Things get interesting when, one day, a time machine arrives with another time machine inside it. In that second time machine is a female murder victim. DOTAS comes and slaps a Top Secret sign on everything. Things get even more interesting when Spider finds a future version of himself, brutally murdered. Iris Street, the local police Inspector, is called in. She and Spider had a brief, but torrid, affair while he was a cop. It was part of the reason for his abrupt departure.

Spider meets several other future versions of himself, including a ninja type at the end of time. There is one spaceship of "good guys" holding out against the "bad guys," led by Spider’s boss, Dickhead. There are also alien beings called vores, who are literally eating the universe from the outside. Back in the present, Spider, Iris and another future version of Spider deal with the aftermath of a woman who, six years previously, uploaded a video to the internet of her suicide by self-immolation. It was in retaliation for her husband having an affair with Clea Fassbinder (the dead woman in the time machine).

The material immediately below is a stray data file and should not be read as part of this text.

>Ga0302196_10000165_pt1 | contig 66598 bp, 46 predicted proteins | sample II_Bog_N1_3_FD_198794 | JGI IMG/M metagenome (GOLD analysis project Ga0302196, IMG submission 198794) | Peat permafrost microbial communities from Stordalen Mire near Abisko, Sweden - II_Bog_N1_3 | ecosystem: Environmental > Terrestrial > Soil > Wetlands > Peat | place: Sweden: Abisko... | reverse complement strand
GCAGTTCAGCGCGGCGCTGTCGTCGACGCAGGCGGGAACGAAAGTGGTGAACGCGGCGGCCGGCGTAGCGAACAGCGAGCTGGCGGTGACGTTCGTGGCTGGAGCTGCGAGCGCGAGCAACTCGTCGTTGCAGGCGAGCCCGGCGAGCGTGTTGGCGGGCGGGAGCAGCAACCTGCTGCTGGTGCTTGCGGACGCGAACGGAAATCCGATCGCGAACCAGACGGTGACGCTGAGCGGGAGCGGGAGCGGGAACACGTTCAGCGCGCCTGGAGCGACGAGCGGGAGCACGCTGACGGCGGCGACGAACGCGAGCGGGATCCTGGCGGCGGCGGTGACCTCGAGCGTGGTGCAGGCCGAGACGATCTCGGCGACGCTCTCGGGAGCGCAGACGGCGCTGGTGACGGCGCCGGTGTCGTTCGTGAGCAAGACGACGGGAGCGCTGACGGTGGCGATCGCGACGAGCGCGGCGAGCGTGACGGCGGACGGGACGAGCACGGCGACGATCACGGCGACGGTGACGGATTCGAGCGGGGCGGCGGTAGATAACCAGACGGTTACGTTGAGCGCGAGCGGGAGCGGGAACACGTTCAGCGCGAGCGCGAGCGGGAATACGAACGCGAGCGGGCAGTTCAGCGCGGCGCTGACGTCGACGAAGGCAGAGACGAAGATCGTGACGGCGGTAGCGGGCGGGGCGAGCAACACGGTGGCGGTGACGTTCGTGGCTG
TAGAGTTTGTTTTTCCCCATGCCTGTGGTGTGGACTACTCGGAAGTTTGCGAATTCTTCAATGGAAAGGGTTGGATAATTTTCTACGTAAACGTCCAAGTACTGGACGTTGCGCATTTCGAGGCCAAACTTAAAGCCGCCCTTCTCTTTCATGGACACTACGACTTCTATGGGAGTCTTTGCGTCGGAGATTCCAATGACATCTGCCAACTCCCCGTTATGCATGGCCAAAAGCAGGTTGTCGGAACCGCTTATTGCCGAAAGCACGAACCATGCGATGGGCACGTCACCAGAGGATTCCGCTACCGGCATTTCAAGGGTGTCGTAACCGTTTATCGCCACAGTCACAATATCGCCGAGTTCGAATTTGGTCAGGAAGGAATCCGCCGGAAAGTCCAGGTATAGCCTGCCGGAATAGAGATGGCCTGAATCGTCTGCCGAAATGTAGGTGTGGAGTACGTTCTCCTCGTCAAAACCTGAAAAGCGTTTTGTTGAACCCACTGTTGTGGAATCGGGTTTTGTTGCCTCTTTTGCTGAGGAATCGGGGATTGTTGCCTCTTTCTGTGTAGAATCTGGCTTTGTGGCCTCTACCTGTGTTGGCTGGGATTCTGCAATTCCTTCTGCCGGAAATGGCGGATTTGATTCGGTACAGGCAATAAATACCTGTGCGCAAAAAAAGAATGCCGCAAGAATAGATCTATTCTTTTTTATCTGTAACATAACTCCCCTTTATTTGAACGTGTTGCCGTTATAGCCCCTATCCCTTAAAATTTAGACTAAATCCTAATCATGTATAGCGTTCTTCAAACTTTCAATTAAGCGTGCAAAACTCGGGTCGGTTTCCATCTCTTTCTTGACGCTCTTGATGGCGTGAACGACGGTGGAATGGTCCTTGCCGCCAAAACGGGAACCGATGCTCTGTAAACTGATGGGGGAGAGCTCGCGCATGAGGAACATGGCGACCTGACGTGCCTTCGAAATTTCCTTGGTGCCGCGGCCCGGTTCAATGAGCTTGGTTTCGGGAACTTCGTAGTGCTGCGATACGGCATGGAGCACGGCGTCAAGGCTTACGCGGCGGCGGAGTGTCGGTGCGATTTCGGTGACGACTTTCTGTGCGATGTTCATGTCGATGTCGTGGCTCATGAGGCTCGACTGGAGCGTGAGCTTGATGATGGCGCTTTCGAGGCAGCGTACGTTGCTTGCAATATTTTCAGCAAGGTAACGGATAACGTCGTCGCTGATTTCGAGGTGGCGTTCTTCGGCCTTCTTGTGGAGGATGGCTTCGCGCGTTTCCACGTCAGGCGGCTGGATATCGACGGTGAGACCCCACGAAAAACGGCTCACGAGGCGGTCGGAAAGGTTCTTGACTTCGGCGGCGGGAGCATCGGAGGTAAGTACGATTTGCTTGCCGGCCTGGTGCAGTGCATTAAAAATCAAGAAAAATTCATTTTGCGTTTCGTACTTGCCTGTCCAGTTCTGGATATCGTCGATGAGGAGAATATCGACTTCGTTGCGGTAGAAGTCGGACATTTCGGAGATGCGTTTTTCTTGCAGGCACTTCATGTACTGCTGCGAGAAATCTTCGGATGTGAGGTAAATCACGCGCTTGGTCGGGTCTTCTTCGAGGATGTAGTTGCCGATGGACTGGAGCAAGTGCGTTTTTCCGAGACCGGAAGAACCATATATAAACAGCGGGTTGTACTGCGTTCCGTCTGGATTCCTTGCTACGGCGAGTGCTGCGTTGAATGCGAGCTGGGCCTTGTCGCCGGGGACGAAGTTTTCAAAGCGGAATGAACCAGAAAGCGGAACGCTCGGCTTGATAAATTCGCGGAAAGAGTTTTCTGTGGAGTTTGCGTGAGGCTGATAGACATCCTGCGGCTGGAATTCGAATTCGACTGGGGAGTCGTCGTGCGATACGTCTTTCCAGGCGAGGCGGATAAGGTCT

This will certainly give the reader a mental workout. The plot may get a little gory, and convoluted, but it is a really good story, and is very much worth reading. ( )
  plappen | Jul 30, 2009 |
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"If it's another dead cat," said Aloysius "Spider" Webb, senior time machine technician, "you're buying the next round".